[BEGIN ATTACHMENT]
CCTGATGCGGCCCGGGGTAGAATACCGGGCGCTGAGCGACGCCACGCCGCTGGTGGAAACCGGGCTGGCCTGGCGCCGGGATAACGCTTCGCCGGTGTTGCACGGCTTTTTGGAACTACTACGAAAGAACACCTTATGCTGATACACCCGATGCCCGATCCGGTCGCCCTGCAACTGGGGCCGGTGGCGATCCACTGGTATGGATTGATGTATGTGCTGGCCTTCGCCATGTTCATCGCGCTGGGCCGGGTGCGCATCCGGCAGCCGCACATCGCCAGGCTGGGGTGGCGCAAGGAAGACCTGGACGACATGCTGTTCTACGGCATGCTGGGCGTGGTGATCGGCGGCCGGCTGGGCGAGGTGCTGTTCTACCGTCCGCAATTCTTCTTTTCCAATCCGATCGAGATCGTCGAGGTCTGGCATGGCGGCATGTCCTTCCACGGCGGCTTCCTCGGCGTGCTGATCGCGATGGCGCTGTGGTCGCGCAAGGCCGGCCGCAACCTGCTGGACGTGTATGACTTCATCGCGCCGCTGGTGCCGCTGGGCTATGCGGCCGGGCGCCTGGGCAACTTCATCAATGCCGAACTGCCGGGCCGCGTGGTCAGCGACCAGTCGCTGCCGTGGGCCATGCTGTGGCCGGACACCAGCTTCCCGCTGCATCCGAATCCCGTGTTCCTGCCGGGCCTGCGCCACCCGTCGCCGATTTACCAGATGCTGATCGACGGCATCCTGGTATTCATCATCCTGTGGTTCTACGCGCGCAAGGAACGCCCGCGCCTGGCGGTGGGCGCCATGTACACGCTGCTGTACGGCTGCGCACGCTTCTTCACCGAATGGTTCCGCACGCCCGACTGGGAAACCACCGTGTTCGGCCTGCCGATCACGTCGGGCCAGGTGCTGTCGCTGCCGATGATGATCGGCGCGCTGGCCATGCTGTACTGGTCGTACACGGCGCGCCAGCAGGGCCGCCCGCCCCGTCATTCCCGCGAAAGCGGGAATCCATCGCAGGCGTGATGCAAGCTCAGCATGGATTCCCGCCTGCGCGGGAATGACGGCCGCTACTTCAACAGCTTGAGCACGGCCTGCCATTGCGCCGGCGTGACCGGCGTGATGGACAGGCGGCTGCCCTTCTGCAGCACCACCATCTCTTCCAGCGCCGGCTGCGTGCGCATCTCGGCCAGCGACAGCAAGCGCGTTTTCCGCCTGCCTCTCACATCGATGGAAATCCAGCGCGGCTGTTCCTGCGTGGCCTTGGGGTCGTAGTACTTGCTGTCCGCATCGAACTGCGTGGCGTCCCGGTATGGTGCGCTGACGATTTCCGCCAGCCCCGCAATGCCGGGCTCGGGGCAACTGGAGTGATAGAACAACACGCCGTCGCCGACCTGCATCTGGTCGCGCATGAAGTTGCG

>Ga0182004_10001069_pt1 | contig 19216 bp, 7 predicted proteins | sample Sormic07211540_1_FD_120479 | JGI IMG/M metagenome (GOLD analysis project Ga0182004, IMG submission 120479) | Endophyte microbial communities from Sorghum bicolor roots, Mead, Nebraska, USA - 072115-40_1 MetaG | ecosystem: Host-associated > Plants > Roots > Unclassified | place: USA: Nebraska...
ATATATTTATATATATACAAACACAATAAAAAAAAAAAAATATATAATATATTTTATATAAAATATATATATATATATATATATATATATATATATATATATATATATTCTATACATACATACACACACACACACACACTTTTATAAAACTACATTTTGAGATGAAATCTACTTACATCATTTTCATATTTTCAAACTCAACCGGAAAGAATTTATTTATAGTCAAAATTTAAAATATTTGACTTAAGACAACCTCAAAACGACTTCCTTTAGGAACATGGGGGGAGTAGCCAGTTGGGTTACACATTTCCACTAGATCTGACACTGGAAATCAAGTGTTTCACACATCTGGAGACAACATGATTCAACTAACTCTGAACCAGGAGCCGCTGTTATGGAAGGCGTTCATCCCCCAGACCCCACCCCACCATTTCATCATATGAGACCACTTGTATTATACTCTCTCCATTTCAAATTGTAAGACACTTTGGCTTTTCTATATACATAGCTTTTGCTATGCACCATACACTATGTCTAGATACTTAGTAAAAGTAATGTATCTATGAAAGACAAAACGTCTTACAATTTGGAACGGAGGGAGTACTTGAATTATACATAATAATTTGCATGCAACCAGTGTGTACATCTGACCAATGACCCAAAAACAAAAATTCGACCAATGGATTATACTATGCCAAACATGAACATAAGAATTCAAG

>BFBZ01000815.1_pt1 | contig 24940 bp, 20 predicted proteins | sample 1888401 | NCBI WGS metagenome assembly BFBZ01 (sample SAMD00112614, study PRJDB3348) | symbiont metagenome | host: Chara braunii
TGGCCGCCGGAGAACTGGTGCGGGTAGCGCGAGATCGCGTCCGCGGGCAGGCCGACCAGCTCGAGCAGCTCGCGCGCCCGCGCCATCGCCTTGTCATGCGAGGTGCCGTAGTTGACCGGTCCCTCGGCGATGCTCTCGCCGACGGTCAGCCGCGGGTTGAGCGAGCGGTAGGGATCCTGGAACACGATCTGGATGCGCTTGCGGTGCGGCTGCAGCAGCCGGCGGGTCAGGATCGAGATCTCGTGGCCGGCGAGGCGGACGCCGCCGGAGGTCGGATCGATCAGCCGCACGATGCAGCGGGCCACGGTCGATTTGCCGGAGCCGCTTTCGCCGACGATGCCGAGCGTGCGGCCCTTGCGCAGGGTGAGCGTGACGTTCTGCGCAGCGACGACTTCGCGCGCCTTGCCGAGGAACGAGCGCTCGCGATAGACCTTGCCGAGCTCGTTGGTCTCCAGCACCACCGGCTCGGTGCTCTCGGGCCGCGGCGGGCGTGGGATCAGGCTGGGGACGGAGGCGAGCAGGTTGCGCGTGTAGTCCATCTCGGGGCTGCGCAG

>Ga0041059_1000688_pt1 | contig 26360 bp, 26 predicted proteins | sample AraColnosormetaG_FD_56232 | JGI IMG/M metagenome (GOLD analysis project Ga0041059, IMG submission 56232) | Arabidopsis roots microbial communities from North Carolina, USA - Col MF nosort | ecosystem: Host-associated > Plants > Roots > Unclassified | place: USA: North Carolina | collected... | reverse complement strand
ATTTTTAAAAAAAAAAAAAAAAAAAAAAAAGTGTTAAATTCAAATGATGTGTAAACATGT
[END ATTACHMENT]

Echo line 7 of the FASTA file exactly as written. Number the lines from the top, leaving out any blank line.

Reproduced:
ATTTTTAAAAAAAAAAAAAAAAAAAAAAAAGTGTTAAATTCAAATGATGTGTAAACATGT